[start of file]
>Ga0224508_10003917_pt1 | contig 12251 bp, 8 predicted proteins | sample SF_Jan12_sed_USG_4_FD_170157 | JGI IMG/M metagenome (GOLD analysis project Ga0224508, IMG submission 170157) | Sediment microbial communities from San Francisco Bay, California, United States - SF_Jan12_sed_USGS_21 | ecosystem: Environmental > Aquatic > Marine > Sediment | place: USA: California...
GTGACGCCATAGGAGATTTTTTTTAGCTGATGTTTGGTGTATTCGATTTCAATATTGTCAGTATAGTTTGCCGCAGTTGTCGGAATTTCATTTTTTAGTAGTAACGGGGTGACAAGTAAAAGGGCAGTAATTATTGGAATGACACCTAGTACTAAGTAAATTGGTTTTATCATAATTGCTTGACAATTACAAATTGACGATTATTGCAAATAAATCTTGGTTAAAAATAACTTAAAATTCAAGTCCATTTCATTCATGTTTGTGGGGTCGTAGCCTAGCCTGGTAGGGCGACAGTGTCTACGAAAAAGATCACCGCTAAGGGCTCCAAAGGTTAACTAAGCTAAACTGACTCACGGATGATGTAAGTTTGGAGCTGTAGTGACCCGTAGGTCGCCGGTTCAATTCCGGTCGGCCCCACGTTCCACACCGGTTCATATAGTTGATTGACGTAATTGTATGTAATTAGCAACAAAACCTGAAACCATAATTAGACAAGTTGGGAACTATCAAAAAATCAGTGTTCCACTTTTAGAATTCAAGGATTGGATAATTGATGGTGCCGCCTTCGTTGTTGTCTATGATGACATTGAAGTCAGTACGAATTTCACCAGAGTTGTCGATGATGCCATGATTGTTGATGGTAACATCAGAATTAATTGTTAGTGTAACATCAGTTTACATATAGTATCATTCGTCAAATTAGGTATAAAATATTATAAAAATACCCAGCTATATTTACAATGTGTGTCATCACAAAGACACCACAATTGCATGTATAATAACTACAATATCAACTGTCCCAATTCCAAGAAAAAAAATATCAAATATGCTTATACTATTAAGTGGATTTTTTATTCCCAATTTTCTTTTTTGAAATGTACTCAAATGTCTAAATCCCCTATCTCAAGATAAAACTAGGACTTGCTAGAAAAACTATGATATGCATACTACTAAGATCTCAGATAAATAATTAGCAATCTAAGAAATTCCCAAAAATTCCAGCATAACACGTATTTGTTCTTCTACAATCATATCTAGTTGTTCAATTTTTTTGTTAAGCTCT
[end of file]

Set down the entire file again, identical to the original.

>Ga0224508_10003917_pt1 | contig 12251 bp, 8 predicted proteins | sample SF_Jan12_sed_USG_4_FD_170157 | JGI IMG/M metagenome (GOLD analysis project Ga0224508, IMG submission 170157) | Sediment microbial communities from San Francisco Bay, California, United States - SF_Jan12_sed_USGS_21 | ecosystem: Environmental > Aquatic > Marine > Sediment | place: USA: California...
GTGACGCCATAGGAGATTTTTTTTAGCTGATGTTTGGTGTATTCGATTTCAATATTGTCAGTATAGTTTGCCGCAGTTGTCGGAATTTCATTTTTTAGTAGTAACGGGGTGACAAGTAAAAGGGCAGTAATTATTGGAATGACACCTAGTACTAAGTAAATTGGTTTTATCATAATTGCTTGACAATTACAAATTGACGATTATTGCAAATAAATCTTGGTTAAAAATAACTTAAAATTCAAGTCCATTTCATTCATGTTTGTGGGGTCGTAGCCTAGCCTGGTAGGGCGACAGTGTCTACGAAAAAGATCACCGCTAAGGGCTCCAAAGGTTAACTAAGCTAAACTGACTCACGGATGATGTAAGTTTGGAGCTGTAGTGACCCGTAGGTCGCCGGTTCAATTCCGGTCGGCCCCACGTTCCACACCGGTTCATATAGTTGATTGACGTAATTGTATGTAATTAGCAACAAAACCTGAAACCATAATTAGACAAGTTGGGAACTATCAAAAAATCAGTGTTCCACTTTTAGAATTCAAGGATTGGATAATTGATGGTGCCGCCTTCGTTGTTGTCTATGATGACATTGAAGTCAGTACGAATTTCACCAGAGTTGTCGATGATGCCATGATTGTTGATGGTAACATCAGAATTAATTGTTAGTGTAACATCAGTTTACATATAGTATCATTCGTCAAATTAGGTATAAAATATTATAAAAATACCCAGCTATATTTACAATGTGTGTCATCACAAAGACACCACAATTGCATGTATAATAACTACAATATCAACTGTCCCAATTCCAAGAAAAAAAATATCAAATATGCTTATACTATTAAGTGGATTTTTTATTCCCAATTTTCTTTTTTGAAATGTACTCAAATGTCTAAATCCCCTATCTCAAGATAAAACTAGGACTTGCTAGAAAAACTATGATATGCATACTACTAAGATCTCAGATAAATAATTAGCAATCTAAGAAATTCCCAAAAATTCCAGCATAACACGTATTTGTTCTTCTACAATCATATCTAGTTGTTCAATTTTTTTGTTAAGCTCT